Transport Secretary Grant Shapps arrives at 10 Downing Street in London on September 28

Transport Secretary Grant Shapps arrives at 10 Downing Street in London on September 28

No date has been set for when eligible fully vaccinated travellers arriving in England will be able to use a cheaper lateral flow test rather than a PCR version for the day-two post-arrival test.

Britain’s current red list of countries/territories

The UK Government’s ‘red list’ of 54 countries is tipped to be reduced to just nine. These are the countries currently on the red list: 

Afghanistan

Angola

Argentina

Bolivia

Botswana

Brazil

Burundi

Cape Verde

Chile

Colombia

Congo (Democratic Republic)

Costa Rica

Cuba

Dominican Republic

Ecuador

Eritrea

Eswatini

Ethiopia

French Guiana

Georgia

Guyana

Haiti

Indonesia

Lesotho

Malawi

Mayotte 

Mexico

Mongolia

Montenegro

Mozambique

Myanmar

Namibia

Nepal

Panama

Paraguay

Peru

Philippines

Réunion

Rwanda

Seychelles

Sierra Leone

Somalia

South Africa

Sudan

Suriname

Tanzania

Thailand

Trinidad and Tobago

Tunisia

Uganda

Uruguay

Venezuela

Zambia

Zimbabwe

The Department for Transport said the Government ‘aims to have it in place for when people return from half-term breaks’.

It comes as strict Covid travel restrictions are expected to be lifted on most countries this week including South Africa , Mexico and Brazil .

The Government’s ‘red list’ of 54 countries is tipped to be reduced to just nine, just in time for families travelling during the half-term break. 

Countries such as Cape Verde and Indonesia are also due to be released from the red list, which requires travellers to quarantine in hotels.

Thailand could also be removed, but sources said this was more of a borderline case.

The changes would allow fully-vaccinated people to visit these countries without having to self-isolate on their return.

The announcement is expected on Thursday as the government looks to return society to normal and boost the economy.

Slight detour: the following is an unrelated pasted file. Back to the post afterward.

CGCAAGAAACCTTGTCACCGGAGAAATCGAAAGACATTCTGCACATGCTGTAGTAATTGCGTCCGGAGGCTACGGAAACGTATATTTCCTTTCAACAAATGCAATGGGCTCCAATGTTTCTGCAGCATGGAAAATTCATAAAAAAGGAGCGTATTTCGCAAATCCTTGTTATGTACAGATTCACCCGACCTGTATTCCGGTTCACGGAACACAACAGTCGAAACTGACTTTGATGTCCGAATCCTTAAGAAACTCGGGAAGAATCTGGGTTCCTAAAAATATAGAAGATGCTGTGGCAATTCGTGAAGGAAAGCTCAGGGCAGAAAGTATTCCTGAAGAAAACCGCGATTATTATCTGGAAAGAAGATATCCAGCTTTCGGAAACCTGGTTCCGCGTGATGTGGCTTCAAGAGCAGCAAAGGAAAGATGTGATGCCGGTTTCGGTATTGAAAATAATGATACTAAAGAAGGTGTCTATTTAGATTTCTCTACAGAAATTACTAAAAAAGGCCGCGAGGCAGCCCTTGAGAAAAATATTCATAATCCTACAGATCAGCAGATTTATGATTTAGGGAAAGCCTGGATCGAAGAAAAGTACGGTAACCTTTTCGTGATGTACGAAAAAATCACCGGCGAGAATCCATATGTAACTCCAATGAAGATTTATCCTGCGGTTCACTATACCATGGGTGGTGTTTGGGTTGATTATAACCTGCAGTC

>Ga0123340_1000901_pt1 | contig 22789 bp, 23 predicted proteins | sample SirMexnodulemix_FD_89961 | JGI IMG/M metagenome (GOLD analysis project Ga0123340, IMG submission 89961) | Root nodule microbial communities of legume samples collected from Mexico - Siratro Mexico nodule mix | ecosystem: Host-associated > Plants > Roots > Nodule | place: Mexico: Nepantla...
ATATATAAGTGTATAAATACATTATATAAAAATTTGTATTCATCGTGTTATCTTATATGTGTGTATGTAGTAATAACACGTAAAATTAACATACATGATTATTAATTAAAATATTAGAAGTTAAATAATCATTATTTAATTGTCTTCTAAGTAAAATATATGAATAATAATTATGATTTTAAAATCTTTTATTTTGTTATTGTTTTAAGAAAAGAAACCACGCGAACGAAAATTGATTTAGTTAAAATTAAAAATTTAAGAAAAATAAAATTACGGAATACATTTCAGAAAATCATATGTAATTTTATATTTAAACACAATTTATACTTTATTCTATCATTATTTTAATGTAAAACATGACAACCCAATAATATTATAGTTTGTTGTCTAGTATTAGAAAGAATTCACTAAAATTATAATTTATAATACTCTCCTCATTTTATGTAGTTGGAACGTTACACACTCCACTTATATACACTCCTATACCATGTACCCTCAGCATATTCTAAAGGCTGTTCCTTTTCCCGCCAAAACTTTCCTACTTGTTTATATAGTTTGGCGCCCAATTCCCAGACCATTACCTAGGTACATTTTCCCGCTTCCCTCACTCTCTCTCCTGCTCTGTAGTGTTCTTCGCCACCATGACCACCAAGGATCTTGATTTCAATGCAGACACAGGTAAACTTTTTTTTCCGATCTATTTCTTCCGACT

The move would lead to a flurry in bookings by holidaymakers, as many on the list are winter sun destinations.

It follows lobbying by Tory backbenchers and industry bodies, which said the draconian restrictions were strangling businesses.

In the summer, Theresa May warned that Britain was ‘falling behind the rest of Europe in our decisions to open up’.

Scientists have been pleasantly surprised that Covid hospitalisation rates appeared to have plateaued this month at 600 rather than the predicted 7,000.

A Whitehall source told the Sunday Telegraph: ‘We are expecting sharp reductions in the red list. It could be as few as nine countries left on the list.’

The source said ministers wanted to keep restrictions in place to guard against Covid variants, but that the government wanted to avoid an ‘unnecessarily restricted’ travel policy. They added: ‘Targeted quarantine will remain, but in fewer places.’

A second source confirmed the red list was due to be cut back ‘substantially’.

This month, the government has been under pressure from many of the countries on its red list to ease restrictions.

Last week, Cyril Ramaphosa, the South African president, said he had been lobbying Mr Johnson to remove the country from the UK’s list.

It is understood ministers have been reassured that the Beta variant has largely disappeared from South Africa.